money for old rope


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be money for old rope

To be a very quick and easy way to earn money. Primarily heard in UK. A: "I'm getting paid to stay in my neighbour's mansion while they're on holiday." B: "Wow, that'll be money for old rope!" I love working on bicycles, so this job will be money for old rope.
See also: money, old, rope

money for old rope

A very quick and easy way to earn money. A: "I'm getting paid to stay in my neighbours' mansion while they're on holiday." B: "Wow, that'll be money for old rope!" Twenty quid for watching a movie while the kids are asleep? Sounds like money for old rope to me!
See also: money, old, rope

money for old rope

or

money for jam

BRITISH
If you say that someone is getting money for old rope or money for jam, you mean that they are getting money very easily and with very little effort. I had always believed that the fashion model's job was money for old rope. His only responsibilities will be to keep the fences in order and to maintain the grass. It sounds like money for jam. Note: In the past, sailors used to unpick lengths of old rope and sell the strands to shipyards where they were used to make the decks of ships watertight.
See also: money, old, rope

money for old ˈrope

(also money for ˈjam) (both British English, informal) money that is earned very easily and with very little effort: All I have to do in my job is answer the phone occasionally — it’s money for old rope.
See also: money, old, rope
References in periodicals archive ?
Yesterday, the 66-year-old said the "money for old rope" comment was intended to contrast how much easier Mastermind was for the presenter holding the answers than the contestants in the famous hotseat.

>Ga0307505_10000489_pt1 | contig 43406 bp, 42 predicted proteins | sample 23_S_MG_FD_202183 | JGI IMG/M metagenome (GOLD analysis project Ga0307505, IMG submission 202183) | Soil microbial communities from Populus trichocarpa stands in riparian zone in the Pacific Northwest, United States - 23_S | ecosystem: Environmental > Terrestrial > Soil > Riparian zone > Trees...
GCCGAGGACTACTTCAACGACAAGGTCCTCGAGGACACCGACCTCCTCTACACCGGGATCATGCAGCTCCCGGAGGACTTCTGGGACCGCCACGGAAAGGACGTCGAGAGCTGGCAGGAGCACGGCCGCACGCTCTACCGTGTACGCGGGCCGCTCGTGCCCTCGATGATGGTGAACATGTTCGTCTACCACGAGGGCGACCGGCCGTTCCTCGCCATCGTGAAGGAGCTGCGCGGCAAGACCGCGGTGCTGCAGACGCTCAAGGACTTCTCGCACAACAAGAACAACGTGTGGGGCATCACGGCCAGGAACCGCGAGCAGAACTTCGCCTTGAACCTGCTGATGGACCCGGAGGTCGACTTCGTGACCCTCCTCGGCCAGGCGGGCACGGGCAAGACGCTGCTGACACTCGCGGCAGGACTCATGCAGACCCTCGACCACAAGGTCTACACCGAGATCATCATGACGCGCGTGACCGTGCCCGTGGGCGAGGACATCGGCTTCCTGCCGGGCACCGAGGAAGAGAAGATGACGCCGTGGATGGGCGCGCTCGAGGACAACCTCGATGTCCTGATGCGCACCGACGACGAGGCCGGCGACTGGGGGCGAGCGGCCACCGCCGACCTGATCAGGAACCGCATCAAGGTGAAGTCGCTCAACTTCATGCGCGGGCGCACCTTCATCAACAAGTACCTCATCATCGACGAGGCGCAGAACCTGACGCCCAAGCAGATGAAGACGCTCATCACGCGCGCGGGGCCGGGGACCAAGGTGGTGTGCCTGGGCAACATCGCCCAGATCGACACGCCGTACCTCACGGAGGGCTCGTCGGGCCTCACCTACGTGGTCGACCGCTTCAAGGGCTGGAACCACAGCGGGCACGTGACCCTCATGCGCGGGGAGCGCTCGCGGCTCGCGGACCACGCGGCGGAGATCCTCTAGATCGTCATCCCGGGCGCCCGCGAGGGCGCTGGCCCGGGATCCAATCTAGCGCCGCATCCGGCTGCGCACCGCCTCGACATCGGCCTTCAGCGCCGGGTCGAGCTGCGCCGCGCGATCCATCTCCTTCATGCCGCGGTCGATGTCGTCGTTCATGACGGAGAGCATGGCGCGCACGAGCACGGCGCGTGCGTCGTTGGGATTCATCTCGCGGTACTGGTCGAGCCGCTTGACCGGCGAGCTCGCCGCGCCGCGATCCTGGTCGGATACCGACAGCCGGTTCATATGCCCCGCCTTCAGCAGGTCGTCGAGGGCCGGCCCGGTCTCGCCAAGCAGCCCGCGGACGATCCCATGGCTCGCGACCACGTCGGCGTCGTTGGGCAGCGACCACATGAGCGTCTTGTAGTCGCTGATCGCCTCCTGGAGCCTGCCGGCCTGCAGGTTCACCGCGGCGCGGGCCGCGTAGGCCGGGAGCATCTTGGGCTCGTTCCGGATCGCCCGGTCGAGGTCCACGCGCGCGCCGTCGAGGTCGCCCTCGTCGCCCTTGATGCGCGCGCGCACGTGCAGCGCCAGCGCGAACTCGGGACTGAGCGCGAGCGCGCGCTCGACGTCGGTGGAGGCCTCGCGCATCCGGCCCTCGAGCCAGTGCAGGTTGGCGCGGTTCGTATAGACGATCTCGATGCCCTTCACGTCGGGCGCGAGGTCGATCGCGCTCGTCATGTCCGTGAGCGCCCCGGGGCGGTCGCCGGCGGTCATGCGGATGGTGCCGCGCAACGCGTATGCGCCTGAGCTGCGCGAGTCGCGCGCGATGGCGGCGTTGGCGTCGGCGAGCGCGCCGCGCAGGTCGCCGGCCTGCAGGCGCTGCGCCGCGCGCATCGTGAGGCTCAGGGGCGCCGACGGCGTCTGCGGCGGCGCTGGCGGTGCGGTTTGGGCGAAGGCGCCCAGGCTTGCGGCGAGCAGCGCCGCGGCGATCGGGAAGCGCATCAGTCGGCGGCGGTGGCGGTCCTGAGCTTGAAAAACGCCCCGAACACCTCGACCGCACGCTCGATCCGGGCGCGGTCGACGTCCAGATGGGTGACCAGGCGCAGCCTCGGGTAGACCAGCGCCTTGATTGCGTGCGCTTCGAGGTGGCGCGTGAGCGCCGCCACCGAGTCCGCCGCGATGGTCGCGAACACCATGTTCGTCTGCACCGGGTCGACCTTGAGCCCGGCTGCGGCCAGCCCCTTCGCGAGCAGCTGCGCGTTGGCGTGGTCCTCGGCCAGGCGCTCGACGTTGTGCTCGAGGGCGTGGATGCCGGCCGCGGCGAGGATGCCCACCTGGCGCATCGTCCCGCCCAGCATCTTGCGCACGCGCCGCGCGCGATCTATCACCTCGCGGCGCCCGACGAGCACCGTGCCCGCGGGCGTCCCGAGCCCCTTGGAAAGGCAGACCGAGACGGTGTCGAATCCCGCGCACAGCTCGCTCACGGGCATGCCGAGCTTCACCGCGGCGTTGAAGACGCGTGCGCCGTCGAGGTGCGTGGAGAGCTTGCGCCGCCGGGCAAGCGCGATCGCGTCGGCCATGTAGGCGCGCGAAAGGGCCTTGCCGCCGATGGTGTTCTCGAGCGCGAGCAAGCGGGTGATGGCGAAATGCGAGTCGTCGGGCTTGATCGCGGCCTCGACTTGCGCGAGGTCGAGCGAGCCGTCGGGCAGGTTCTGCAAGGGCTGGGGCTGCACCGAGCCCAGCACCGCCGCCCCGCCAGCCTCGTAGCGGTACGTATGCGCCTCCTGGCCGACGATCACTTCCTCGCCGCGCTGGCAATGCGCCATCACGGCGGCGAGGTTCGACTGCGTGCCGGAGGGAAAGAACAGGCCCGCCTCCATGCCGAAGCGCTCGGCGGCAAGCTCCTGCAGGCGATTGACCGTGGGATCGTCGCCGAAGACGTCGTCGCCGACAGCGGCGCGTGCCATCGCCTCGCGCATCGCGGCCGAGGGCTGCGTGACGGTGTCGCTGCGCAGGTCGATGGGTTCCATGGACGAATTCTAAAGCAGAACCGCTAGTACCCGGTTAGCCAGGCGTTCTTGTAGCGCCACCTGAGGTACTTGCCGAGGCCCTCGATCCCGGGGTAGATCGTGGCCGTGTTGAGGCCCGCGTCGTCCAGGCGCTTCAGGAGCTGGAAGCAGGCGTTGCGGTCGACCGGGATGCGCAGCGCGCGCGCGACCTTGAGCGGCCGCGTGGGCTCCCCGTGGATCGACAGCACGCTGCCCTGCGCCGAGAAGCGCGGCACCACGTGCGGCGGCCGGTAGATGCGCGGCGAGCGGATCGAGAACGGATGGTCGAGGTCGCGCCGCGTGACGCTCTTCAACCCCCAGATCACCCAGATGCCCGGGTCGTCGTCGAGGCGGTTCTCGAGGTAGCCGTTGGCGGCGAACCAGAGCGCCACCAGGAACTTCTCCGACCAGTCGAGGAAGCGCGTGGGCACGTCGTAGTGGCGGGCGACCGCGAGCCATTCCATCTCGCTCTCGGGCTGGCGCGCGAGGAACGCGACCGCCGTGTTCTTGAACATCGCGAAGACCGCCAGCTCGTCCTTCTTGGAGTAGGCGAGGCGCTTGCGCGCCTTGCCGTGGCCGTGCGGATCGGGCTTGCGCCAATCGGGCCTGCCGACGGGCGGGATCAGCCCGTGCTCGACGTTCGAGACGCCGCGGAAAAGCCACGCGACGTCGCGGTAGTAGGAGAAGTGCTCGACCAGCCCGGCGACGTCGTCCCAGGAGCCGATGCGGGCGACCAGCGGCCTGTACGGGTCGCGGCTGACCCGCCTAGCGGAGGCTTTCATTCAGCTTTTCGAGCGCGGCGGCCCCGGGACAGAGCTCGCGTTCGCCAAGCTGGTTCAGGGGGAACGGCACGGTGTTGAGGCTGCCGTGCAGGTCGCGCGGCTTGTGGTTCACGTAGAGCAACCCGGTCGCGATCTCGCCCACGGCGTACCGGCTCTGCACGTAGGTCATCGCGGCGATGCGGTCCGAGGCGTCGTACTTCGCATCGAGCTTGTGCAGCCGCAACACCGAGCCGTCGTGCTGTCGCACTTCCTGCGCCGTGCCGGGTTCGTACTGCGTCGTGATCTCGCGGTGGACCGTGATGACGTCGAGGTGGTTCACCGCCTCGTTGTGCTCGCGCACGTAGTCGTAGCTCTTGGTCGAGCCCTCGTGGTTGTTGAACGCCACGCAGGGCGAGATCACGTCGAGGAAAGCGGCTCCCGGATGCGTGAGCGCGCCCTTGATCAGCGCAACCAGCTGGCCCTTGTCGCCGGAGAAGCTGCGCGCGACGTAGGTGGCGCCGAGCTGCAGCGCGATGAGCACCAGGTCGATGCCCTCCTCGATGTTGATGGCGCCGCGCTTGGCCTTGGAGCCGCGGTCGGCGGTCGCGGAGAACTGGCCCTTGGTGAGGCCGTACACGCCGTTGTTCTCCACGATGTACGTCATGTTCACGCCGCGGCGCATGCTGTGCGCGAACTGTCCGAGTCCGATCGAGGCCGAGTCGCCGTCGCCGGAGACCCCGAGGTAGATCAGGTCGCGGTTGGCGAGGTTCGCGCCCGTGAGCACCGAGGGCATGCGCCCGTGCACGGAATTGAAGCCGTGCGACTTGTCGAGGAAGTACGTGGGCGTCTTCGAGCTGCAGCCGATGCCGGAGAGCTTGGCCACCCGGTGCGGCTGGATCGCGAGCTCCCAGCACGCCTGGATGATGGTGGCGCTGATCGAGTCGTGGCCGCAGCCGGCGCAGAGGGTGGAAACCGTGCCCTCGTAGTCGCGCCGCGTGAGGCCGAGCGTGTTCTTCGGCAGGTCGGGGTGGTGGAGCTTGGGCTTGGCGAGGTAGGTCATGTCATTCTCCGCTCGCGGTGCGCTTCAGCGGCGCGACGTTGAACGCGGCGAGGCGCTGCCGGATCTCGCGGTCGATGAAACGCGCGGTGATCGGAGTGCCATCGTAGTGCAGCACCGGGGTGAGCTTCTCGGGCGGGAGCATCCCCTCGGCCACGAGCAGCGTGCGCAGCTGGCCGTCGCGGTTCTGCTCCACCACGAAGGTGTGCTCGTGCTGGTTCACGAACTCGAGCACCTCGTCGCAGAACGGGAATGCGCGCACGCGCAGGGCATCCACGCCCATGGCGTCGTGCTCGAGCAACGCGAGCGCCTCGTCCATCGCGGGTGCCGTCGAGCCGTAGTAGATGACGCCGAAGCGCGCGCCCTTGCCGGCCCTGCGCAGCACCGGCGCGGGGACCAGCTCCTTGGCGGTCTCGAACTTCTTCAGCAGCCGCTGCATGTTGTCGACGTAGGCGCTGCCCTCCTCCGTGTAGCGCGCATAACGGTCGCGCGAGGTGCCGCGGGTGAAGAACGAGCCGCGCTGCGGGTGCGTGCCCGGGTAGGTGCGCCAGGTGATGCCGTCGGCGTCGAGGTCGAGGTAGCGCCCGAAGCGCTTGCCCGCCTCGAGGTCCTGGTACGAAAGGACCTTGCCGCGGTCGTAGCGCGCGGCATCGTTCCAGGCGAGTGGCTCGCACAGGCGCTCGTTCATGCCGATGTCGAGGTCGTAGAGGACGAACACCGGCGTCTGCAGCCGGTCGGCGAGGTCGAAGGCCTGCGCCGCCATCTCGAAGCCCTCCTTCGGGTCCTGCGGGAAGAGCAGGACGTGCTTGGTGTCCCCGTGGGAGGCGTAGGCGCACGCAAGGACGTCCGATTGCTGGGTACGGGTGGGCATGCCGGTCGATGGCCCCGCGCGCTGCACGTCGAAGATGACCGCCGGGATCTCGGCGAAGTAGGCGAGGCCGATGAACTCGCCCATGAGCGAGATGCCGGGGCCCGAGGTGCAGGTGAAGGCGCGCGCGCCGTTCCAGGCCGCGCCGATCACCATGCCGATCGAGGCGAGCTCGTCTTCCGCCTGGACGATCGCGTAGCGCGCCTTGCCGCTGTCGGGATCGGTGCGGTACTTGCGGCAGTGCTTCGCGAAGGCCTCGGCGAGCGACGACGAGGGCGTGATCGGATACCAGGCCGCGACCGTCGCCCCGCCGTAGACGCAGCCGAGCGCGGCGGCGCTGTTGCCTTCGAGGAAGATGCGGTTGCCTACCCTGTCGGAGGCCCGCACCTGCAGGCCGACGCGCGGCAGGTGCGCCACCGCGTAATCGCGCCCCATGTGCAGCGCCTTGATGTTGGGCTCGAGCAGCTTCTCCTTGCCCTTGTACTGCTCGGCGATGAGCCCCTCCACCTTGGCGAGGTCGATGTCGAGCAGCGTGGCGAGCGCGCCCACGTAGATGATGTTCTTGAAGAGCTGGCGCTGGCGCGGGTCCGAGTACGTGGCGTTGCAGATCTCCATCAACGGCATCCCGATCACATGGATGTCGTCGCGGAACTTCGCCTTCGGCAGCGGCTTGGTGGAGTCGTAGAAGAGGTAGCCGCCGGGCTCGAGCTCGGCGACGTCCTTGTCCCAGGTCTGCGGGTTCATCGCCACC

It had all looked money for old rope when the first pint was quaffed in the early afternoon, but sadly it was the first step to the gallows.
"Money for old rope that is what this is all about."
In the old days it was called "money for old rope", and the same kind of conjuring can be found elsewhere apart from the art world.
On the face of it, then, easy money for old rope and you would be right until you realise that often this pair must extend the hand of friendship and hospitality to guest pundit plonkers such as Robbie Savage or delusional managers like Sam Allardyce, who believes managing West Ham is merely a stepping-stone to his becoming the England boss.
TALK about money for old rope - or perhaps that should be money for old sycophants.
Edward Leigh, chairman of the Commons Public Accounts Committee, called the initiative "money for old rope ...
Humphrys, from Splott, Cardiff, told a rail industry awards dinner his Mastermind job was "money for old rope".
It's money for old rope, really - those poor bookies!
As far as I was concerned it was money for old rope because I loved the job so much I would have done it for nothing.
The winner of the Breeders' Cup Classic had been heavily odds-on for the 1m2f contest for some time, and his starting price of 4-11 looked money for old rope as he treated his rivals with disdain.
It should be money for old rope. After all, he has the experience of having spent 10 years lecturing 60 million of us.
Money for old rope thought Hafeez, on 95, only for him to hit a simple practice catch to Strauss at mid-wicket.
But you can get almost even-money about the French by backing them to win without conceding a goal - money for old rope.
Money for old rope" - Bruce Forsyth on presenting TV game shows.